Covid-19 vaccines could be 8 times less effective against Delta variant: Study

Updated on Jul 06, 2021 06:39 AM IST

The study was conducted on 100 healthcare workers at three centres in India, including Delhi’s Sir Ganga Ram Hospital.

Representative Image
Representative Image
By | Written by Karan Manral | Edited by Meenakshi Ray, New Delhi

Delta variant of the coronavirus is eight times less sensitive to antibodies generated by vaccines against Covid-19 as compared to the original strain of the SARS-CoV-2 virus, which was first detected in China's Wuhan, a study has found. This could mean the Covid-19 vaccines are eight times less effective on the Delta variant, or the B.1.617.2 strain which was first found in India, as compared to their effect on the original virus strain.

According to news agency PTI, the study was conducted on more than 100 healthcare workers at three centres in India, including Delhi’s Sir Ganga Ram Hospital. The joint research, SARS-CoV-2 B.1.617.2 Delta Variant Emergence and Vaccine Breakthrough: Collective Study, was conducted by scientists from India and their counterparts from the Cambridge Institute of Therapeutic Immunology and Infectious Disease. "Across all scenarios considered, our results suggest the Delta variant is both more transmissible and better able to evade prior immunity elicited by the previous infection as compared to previously circulating lineages," it said, according to PTI.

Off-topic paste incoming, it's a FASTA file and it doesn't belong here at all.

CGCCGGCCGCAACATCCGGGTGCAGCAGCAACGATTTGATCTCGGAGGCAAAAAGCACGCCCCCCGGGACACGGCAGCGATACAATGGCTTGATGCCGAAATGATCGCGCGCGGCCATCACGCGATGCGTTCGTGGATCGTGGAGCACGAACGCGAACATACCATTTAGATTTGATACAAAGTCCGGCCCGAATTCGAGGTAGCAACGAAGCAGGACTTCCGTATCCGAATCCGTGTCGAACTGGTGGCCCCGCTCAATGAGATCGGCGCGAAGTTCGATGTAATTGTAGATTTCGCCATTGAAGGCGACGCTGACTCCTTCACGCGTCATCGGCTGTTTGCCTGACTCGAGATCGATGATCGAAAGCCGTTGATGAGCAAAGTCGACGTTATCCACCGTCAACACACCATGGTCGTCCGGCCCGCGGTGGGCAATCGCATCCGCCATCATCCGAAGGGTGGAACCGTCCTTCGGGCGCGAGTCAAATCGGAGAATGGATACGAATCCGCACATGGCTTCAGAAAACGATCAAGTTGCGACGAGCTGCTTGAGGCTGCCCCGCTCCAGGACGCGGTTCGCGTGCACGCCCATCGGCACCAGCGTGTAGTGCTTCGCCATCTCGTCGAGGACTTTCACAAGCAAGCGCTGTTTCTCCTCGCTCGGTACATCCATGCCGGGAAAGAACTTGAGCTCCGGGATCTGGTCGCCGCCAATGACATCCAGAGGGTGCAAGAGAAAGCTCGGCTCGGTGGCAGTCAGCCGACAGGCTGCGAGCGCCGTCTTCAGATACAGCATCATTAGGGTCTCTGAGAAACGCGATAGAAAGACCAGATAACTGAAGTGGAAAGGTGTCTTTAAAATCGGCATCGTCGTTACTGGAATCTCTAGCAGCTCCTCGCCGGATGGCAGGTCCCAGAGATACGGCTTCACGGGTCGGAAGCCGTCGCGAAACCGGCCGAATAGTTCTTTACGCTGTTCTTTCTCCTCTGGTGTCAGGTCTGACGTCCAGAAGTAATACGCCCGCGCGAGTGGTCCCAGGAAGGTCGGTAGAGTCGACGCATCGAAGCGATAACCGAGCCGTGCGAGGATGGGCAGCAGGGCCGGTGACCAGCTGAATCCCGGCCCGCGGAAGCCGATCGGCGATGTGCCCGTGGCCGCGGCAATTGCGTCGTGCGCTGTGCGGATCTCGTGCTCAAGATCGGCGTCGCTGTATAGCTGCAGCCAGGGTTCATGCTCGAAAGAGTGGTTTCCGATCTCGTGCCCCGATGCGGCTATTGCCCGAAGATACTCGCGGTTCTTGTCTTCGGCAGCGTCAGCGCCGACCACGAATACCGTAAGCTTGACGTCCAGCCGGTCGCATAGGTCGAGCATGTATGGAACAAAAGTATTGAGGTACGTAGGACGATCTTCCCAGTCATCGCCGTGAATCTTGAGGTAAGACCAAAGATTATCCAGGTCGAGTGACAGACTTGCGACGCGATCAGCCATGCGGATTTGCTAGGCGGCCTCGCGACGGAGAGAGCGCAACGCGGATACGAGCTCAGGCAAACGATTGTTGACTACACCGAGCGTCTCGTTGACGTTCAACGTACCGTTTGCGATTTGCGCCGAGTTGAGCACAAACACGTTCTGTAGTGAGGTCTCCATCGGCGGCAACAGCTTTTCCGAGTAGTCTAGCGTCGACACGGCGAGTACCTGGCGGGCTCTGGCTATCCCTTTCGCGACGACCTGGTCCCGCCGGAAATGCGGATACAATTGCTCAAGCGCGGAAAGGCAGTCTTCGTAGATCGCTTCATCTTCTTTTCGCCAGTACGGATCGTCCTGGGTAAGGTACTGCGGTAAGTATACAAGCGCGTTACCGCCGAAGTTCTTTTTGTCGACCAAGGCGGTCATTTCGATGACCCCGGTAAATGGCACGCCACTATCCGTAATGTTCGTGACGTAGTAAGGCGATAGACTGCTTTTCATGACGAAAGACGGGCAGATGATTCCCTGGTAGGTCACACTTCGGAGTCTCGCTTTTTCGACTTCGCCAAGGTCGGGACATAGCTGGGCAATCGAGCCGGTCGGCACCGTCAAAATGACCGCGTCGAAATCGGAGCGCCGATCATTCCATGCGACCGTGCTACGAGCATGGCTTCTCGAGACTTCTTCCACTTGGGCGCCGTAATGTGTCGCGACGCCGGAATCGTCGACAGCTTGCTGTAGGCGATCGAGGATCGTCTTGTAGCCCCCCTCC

The study said that a combination of evasion of neutralising antibodies in previously infected people, and increased virus infectivity resulting in the second wave is behind the dominance of the Delta variant in India, PTI reported. It also found that severe Covid-19 infection in fully vaccinated HCWs is "rare." However, the study termed as "concerning" cases of breakthrough transmission clusters in hospitals associated with the Delta variant. This, it said, means infection control measures need to stay even in a post-vaccination era.

Analysing the recent data and the dominance of fresh infections due to this variant, the study concluded that the B.1.617.2 strain "appears to be more transmissible" than the B.1.617.1 found in the United Kingdom.

The paper, however, also assured large-scale vaccination will likely protect against moderate to severe disease, and also reduce hospitalisations due to the Delta variant. Giving an example, it said the progression to severe disease and death was found to be "low" even in studies concerning the B.1351 strain, which, it said, is the variant with the least sensitivity to neutralising antibodies. Also known as the Beta variant, it has demonstrated lower protection for at least three Covid-19 vaccines, the paper said.

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